“I think we should rename me Rocky Balboa.”
That’s what I texted my friend on Monday morning. With my eyes looking bruised and literally swollen shut, after a night – actually day and night – of endless crying.
She had Skyped me the night before, right in the middle of it. Poor thing.
I answered the Skype call and said, “When did I become so freaking high maintenance?!?!?”
People, I’m not a big crier. I sang to my best friend’s 11-year-old daughter while she laid in a hospice bed dying of cancer. I sang at her wake and her funeral and loved on her family.
And. I. Didn’t. Cry.
Now? Suddenly? I am a crier.
Here’s the thing. It’s been three months since my dad died. And it just hit me he’s not coming back.
I know, I’m quick like that.
I’ve known it in my head. And I’ve felt it in my heart. But never at the same time.
I had avoided living with it simultaneously.
When I would think about it, look at photos, talk about him and the circumstances of his death to people, I steeled myself. I willed my heart to stop beating for those moments so I could say what needed to be said without feeling the sting of the words.
And when my heart beat in rhythm with his that is now missing – when tears would begin to sting my eyes – my head would remind me that crying hurts this broken body. Nausea would taste bitter in my mouth and the migraine would creep up my neck and I would will myself to stop. My mind would steel up against the inevitable.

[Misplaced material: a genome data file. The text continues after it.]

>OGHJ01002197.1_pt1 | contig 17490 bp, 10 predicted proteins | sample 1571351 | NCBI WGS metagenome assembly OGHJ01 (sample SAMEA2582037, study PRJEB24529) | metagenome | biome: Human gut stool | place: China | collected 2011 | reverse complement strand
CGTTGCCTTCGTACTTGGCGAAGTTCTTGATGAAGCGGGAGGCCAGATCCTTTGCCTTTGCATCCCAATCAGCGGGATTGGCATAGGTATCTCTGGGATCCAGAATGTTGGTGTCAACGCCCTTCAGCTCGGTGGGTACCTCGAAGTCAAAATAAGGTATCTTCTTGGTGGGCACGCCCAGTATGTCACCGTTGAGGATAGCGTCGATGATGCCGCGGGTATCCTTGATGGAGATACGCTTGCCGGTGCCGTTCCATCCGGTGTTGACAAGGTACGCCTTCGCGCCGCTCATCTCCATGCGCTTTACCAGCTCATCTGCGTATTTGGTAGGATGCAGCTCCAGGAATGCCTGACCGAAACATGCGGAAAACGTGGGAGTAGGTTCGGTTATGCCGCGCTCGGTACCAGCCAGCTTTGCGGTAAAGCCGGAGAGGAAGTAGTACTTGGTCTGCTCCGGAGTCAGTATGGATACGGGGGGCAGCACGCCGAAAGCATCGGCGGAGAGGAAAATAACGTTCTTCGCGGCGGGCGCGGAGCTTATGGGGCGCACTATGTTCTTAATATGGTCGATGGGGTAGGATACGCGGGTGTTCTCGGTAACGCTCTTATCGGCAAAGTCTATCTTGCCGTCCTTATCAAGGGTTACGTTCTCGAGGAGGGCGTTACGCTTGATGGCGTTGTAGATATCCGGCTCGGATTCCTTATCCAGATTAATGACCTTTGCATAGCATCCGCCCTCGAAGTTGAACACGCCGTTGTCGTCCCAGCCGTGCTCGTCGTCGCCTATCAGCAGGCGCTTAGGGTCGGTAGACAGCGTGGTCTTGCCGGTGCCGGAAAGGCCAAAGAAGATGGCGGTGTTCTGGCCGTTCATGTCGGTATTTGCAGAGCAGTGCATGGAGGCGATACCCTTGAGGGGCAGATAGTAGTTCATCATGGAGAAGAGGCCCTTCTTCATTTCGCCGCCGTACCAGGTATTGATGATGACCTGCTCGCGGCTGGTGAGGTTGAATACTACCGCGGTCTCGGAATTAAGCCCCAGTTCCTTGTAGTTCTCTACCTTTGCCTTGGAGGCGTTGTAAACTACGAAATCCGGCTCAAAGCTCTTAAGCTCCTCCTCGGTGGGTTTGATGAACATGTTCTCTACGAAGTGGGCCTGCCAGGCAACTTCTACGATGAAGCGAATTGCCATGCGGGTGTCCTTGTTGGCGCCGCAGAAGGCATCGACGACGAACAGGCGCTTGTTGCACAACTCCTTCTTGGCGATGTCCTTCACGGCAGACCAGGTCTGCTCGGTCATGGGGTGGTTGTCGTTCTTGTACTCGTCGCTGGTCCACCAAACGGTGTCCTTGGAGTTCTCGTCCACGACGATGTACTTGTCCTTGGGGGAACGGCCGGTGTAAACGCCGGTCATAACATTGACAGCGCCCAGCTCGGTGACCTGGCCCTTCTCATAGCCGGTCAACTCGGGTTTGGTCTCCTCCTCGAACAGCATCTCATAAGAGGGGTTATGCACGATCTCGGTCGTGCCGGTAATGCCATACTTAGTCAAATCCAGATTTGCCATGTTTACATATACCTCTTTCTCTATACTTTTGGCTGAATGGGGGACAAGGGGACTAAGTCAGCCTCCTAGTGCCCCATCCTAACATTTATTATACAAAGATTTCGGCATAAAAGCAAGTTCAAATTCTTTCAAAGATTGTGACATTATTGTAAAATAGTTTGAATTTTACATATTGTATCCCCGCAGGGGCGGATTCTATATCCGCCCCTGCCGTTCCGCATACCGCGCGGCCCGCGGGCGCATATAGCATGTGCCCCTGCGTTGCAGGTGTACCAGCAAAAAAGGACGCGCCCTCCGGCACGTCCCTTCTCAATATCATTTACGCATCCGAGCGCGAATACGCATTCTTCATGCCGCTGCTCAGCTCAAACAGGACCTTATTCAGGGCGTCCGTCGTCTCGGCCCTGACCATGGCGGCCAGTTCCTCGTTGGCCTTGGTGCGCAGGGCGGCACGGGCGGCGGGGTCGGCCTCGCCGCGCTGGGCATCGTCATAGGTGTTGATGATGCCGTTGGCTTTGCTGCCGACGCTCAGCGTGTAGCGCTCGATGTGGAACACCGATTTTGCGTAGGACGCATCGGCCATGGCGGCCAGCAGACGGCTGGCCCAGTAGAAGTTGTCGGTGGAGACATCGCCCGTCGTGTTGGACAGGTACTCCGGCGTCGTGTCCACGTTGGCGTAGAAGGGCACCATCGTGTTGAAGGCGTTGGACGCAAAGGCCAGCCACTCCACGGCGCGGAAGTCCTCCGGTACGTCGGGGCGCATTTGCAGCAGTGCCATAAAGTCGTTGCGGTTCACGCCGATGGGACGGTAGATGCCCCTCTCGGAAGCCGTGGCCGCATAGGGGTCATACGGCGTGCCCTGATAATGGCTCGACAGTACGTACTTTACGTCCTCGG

Until one day. Yesterday. When that Band-Aid of shock got ripped off.
Fast and painful.
My mind and my heart knew it simultaneously.
He’s not coming back.
That happy laugh and smile. Those big hands and soft hugs.
God, we miss that man.
So, why am I telling you this? Mainly because grief happens to all of us. And if this felt crazy when it happened to you, I want to let you know you weren’t. And if you experience grief someday in the future, I want you to know there are no rules or schedules wrapped up in a neat and tidy package.
Or maybe I’m just writing it to tell myself: Sometimes, it’s ok to be broken.
And if you feel broken today, we are here. Listening. Ready to pray for you.
By Sara Frankl, Gitzen Girl